International humanitarian law (IHL) and multinational forces is not a new issue. But over the past few years it has come back to the fore of legal discussions with the multiplication of peace support operations (PSOs) in very difficult, volatile, and violent environments and contexts, which increases the likelihood of multinational forces being called upon to use force. This definitively raises the question of IHL applicability and application to multinational forces.

Before going into more details, I would like first to dispel one important misconception: that everything has been already said and solved in relation to the topic gathering us today.

On this panel, we know that this is not the case. On the contrary, we, as operational legal advisers, are still confronted with legal and operational challenged raised by PSOs. When we are engaged in discussions with stakeholders involved in PSOs in Afghanistan, the Democratic Republic of Congo, Somalia, Mali, or the Central African Republic, I can tell you the question of IHL applicability and application is a central one.

In this regard, the basis of the ICRC's legal reading has never varied over time: we consider that IHL applies to PSOs when the conditions for IHL are met, i.e., when multinational forces are engaged in armed conflict and are therefore considered party to that conflict.

The determination of IHL applicability to multinational forces, as to any other actors, must be made on the basis of facts on the ground, irrespective of the international mandate assigned to these forces by the United Nations Security Council or of the designation given to those opposed to multinational forces. Determination of IHL applicability will also depend on the fulfilment of the classic criteria for armed conflict stemming from the relevant provisions of IHL, notably Common Articles 2 and 3 of the Geneva Conventions.

The mandate and legitimacy of the mission entrusted to multinational forces are issues which fall within the province of jus ad bellum and have no bearing on the applicability of IHL to multinational forces. From our perspective, it is particularly important in the context of PSOs to recall the strict separation existing between jus ad bellum and IHL and point out that there is no legal justification for applying IHL differently when multinational forces are engaged in armed conflict.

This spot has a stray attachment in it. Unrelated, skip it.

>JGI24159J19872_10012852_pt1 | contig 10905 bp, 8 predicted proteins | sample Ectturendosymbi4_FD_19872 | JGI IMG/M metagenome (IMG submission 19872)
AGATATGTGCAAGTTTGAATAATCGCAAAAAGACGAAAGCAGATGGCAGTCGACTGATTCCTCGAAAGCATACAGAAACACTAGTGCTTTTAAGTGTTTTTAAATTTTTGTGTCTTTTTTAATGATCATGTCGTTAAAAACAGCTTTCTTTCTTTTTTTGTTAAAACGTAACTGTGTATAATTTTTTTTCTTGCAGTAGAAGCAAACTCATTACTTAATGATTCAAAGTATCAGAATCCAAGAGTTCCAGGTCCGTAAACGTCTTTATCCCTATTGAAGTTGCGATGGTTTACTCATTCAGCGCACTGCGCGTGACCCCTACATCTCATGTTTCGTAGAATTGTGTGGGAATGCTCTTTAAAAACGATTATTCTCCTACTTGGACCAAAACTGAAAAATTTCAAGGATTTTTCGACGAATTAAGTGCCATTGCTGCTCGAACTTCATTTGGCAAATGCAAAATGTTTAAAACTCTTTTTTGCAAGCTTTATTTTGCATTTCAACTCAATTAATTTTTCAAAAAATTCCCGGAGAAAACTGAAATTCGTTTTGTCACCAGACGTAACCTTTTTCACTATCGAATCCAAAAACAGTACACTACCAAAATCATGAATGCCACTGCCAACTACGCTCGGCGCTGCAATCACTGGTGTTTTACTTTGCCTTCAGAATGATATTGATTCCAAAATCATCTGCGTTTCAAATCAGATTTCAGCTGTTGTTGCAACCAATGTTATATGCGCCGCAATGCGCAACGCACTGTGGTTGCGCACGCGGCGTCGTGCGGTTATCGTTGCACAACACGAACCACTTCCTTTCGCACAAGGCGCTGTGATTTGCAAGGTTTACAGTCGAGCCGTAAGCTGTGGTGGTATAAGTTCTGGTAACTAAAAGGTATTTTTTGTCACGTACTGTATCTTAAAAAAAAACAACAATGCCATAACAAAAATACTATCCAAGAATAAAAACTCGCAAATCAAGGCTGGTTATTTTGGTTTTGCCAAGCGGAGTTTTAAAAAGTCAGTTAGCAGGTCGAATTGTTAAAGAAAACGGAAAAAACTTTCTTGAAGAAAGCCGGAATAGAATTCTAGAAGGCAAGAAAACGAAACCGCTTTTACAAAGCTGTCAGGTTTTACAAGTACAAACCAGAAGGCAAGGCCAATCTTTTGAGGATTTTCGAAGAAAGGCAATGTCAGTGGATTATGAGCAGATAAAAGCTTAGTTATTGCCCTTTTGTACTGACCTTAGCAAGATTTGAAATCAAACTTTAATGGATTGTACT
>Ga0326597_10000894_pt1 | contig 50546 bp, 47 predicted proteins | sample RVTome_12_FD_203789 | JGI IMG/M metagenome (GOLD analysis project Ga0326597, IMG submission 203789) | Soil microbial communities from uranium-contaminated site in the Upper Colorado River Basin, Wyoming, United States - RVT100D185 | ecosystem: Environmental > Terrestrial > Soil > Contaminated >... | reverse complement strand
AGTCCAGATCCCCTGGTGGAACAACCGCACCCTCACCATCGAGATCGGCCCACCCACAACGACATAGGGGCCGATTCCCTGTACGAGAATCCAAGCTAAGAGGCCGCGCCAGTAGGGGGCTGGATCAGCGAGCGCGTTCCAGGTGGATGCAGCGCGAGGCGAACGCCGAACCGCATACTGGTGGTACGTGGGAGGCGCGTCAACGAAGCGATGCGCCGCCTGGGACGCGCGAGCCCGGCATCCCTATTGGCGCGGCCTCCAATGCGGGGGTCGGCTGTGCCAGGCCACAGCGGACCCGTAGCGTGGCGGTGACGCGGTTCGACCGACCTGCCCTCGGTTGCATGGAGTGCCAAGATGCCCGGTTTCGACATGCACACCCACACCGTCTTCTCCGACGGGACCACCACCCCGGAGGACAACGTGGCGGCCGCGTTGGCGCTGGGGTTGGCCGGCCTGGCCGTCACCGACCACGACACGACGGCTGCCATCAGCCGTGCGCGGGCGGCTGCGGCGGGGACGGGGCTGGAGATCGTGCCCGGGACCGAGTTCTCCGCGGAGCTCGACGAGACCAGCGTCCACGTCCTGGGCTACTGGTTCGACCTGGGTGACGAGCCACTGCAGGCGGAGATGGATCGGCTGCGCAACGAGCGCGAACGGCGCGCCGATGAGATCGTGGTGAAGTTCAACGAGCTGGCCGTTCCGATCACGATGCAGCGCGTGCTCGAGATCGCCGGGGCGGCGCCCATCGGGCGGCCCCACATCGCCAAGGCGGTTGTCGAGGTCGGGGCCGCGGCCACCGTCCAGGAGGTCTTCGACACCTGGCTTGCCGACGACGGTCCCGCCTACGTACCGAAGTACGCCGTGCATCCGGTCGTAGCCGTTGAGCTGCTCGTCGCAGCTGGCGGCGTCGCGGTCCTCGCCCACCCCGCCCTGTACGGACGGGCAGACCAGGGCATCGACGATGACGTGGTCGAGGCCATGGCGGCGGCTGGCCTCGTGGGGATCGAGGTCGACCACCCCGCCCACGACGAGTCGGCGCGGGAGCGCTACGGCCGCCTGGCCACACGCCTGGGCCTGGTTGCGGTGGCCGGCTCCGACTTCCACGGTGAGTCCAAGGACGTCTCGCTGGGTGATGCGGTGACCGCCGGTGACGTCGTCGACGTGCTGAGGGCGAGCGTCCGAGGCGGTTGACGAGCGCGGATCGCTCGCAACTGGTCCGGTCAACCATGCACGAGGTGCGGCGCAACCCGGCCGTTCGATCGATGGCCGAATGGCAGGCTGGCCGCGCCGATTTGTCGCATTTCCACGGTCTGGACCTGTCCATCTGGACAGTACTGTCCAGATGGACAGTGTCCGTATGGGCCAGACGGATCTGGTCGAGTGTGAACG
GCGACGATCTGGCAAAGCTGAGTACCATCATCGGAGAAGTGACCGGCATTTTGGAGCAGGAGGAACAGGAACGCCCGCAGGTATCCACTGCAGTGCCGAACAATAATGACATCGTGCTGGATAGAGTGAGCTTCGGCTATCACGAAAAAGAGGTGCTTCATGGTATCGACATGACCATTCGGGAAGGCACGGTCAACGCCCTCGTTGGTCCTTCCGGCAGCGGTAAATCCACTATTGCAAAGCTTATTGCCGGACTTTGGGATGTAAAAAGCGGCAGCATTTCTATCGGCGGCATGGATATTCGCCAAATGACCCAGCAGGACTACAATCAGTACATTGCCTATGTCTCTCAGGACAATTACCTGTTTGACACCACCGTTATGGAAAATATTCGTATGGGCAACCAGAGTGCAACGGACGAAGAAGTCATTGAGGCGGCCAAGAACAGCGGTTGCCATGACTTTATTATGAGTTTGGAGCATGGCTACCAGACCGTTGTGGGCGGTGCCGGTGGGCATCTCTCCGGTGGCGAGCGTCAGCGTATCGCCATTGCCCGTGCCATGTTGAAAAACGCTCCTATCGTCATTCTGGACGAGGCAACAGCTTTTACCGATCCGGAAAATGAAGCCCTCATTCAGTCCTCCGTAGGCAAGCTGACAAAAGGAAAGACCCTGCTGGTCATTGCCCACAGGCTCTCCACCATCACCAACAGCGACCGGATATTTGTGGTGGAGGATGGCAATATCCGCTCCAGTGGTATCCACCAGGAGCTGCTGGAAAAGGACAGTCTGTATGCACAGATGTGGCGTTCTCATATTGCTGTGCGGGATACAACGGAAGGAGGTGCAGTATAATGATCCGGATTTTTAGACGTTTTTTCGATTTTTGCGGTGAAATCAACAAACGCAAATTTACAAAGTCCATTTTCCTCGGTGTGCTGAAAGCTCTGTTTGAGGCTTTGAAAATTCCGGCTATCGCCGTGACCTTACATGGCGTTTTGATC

This position may appear to state the obvious for many of you. However, I can tell you that the reality of our legal dialogue with some stakeholders involved in PSOs shows that IHL applicability and application to multinational forces has been regularly challenged even when facts on the ground proved otherwise.

Besides overcoming shaky legal constructs aimed at denying IHL applicability or applying IHL differently or only as a matter of policy, the complexity of these PSOs has made the determination of IHL applicability to multinational forces more difficult.

For instance, we observe that multinational forces are increasingly intervening in support of governmental forces already involved in a pre-existing NIAC. This support is not necessarily made of kinetic operations, but takes the form of logistical support, intelligence activities for the benefit of the territorial state, or participation in the planning and coordination of military operations carried out by the supported state. These situations raise the question of IHL applicability to multinational forces providing such support--support which, by itself, does not meet the threshold of intensity required by IHL for a NIAC.